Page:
The Science Bowl that the students will attend in Washington is a separate, government-sponsored competition.
The Science Bowl tests students' knowledge in all areas of science, according to the DOE website.
"High school and middle school students are quizzed in a fast-paced, question-and-answer format similar to Jeopardy.
"Competing teams from diverse backgrounds are comprised of four students, one alternate, and a teacher who serves as advisor and coach."
Last weekend's Bay Area Science Bowl was held at the SLAC National Accelerator Laboratory.
Paly's top team went undefeated in an all-day double elimination tournament, Leonard said, winning "in dramatic fashion, besting a tough (team from Harker School in San Jose) in the final match by a score of 96 to 84."
Paly's second team "also represented Paly well, going three for five in what was perhaps the toughest first-round bracket," Leonard said.
Paly's prize was a model klystron, a kind of vacuum tube, currently on display in the Paly Science Department lunchroom.
"Please disregard the 'radiation area' warning on the trophy," Leonard said. "It is neither radioactive nor functional."
Stiffer fines proposed for cell-phone violators
State Sen. Joe Simitian (D-Palo Alto) new "distracted-driving" bill would increase penalties for improper cell-phone use and extend the hands-free, no-texting laws to bicyclists.
Senate Bill 1475 would increase penalties from Simitian's first hands-free law from $20 to $50, and for a subsequent offense from $50 to $100. It would increase the fine for texting while driving from $20 to $100. A violation would also add a point to the driver's record.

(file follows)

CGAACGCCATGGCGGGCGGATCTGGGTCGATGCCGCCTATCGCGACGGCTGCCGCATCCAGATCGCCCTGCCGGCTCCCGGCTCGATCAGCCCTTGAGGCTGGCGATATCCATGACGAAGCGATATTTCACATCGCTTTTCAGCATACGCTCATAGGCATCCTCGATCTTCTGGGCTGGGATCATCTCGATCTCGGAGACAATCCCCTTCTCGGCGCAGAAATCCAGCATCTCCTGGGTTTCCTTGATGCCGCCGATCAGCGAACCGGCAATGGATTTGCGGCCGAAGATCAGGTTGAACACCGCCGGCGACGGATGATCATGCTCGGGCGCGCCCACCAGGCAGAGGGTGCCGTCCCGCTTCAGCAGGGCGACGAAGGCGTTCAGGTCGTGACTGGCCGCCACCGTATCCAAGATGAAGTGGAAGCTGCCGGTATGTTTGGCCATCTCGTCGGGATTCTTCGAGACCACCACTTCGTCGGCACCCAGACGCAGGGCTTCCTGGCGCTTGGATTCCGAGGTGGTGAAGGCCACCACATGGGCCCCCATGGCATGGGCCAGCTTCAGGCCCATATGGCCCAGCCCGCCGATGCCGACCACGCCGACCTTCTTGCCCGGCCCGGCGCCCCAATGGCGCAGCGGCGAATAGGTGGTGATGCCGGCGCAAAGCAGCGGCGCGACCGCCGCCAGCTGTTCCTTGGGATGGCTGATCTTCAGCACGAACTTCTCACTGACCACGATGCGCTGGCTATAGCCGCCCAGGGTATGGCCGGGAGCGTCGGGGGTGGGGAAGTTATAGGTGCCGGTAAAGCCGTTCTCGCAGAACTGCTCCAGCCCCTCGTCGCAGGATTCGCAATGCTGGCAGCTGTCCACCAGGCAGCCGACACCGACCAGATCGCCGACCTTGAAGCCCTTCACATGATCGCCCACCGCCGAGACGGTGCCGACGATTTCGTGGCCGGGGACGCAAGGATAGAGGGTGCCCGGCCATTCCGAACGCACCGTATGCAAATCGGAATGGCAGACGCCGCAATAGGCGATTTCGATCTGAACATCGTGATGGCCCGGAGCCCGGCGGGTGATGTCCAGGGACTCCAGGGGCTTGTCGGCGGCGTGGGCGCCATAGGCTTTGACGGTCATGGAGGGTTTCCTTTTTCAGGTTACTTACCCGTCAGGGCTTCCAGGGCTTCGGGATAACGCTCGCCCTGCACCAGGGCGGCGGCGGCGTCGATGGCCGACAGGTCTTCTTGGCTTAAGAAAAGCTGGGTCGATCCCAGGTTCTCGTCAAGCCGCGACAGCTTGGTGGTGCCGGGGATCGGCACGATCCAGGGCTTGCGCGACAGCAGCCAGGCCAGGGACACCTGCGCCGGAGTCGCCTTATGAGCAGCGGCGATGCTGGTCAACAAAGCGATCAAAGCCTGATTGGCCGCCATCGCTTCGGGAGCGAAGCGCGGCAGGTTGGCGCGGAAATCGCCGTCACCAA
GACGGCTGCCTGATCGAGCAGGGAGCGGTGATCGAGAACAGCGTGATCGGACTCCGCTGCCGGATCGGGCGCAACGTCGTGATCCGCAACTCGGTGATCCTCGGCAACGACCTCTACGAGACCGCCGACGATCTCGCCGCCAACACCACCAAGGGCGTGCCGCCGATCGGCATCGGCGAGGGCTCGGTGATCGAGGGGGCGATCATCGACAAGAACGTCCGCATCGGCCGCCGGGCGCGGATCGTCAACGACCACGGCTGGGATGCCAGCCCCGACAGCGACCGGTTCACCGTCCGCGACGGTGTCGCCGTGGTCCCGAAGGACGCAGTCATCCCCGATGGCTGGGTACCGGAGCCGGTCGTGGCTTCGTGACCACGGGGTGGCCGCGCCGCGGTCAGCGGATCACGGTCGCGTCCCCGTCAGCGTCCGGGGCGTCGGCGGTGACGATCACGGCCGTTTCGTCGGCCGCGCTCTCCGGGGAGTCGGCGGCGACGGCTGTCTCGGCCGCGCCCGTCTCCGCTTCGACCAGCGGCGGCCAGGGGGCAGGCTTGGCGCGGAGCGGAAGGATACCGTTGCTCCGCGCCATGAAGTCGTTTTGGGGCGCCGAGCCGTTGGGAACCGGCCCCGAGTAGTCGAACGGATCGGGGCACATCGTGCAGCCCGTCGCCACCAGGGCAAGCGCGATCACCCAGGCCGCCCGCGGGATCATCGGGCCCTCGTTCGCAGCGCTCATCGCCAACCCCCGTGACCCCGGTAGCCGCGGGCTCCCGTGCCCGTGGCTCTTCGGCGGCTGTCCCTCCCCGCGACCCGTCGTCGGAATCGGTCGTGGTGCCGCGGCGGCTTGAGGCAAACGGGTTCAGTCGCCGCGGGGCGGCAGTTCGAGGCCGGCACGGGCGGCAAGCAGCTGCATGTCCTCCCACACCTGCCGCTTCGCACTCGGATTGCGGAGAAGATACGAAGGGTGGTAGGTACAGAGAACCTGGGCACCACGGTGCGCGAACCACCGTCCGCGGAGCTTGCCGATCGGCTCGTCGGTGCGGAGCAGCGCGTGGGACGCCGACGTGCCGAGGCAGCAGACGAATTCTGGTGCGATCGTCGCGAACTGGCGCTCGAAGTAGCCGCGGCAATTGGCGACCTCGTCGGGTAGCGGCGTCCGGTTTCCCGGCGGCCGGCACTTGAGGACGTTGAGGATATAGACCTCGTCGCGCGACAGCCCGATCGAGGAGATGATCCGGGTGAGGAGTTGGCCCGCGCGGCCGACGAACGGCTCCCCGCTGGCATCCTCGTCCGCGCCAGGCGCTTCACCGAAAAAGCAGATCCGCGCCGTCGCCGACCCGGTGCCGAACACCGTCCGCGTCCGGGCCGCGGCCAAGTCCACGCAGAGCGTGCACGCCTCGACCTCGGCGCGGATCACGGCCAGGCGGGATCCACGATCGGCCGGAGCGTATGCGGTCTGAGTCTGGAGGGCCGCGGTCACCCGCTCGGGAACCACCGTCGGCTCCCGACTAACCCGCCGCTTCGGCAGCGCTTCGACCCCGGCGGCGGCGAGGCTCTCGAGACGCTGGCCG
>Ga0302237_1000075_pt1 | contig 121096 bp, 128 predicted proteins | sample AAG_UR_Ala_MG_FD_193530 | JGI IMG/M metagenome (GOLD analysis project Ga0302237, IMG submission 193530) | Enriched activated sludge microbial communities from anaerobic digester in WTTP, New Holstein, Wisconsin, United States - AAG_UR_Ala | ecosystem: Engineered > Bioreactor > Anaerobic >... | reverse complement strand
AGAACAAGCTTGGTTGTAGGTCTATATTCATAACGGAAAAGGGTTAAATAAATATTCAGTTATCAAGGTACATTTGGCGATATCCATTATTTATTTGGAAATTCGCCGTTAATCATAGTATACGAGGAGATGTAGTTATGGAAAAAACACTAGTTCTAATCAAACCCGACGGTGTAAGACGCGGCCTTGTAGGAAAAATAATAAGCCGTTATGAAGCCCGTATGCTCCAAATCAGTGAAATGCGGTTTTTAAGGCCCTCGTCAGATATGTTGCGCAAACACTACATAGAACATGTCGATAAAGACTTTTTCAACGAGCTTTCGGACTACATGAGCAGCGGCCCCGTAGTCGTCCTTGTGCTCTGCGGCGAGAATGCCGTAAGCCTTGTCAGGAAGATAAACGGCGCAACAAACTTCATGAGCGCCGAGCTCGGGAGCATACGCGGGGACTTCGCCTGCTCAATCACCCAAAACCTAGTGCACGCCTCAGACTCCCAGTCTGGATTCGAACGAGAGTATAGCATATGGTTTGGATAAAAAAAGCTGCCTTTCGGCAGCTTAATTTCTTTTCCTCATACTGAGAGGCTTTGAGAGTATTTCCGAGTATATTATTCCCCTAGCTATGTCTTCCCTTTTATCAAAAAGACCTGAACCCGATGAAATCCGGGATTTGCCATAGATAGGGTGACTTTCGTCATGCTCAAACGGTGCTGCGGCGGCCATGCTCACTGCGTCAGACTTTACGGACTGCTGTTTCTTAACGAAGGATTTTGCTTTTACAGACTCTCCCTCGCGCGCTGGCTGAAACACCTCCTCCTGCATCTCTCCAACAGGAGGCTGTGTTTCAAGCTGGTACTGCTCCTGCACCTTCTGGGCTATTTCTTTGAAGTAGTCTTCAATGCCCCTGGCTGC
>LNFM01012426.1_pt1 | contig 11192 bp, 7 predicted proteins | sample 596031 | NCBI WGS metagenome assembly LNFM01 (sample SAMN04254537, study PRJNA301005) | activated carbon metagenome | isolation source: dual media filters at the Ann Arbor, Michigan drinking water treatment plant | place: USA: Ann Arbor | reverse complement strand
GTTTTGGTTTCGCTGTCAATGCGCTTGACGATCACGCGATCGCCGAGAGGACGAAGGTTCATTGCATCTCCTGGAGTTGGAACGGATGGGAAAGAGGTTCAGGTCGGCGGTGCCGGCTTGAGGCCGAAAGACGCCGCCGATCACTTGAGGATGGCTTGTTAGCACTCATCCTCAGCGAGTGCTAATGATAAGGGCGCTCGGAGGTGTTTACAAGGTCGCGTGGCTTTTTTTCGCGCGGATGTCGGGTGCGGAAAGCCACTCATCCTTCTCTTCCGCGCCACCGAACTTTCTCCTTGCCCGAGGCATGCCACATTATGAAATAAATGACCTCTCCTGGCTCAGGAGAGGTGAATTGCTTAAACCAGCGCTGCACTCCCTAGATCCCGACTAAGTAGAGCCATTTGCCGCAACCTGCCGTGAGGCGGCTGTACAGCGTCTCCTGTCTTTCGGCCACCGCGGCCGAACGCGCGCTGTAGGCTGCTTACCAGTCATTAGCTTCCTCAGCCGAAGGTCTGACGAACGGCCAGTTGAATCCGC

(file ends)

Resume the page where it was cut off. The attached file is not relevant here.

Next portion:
A portion of the increased revenue would provide for a public-awareness program.
A twist to the new bill is that the existing hands-free and no-texting laws would apply to bicyclists as well as motorists.
Simitian said in a press release that there are definite links between cell-phone use and accidents, injuries and deaths, according to data from the California Highway Patrol.
"Early this year, the National Safety Council released a report indicating that 28 percent of automobile accidents in the United States involve talking or texting on a cell phone," Simitian said.
"And a nationwide study conducted in 2009 by AAA indicated that 97.7 percent of Americans believed texting or e-mailing while driving was a serious threat to their personal safety.
"The good news is that recently released collision and fatality data from the California Highway Patrol confirms that California's streets and highways are safer following the implementation of California's 'hands-free' cell-phone law," Simitian said.
CHP Capt. Avery Browne said anything that diverts a driver's attention from the roadway, even for two seconds, could result in a tragedy.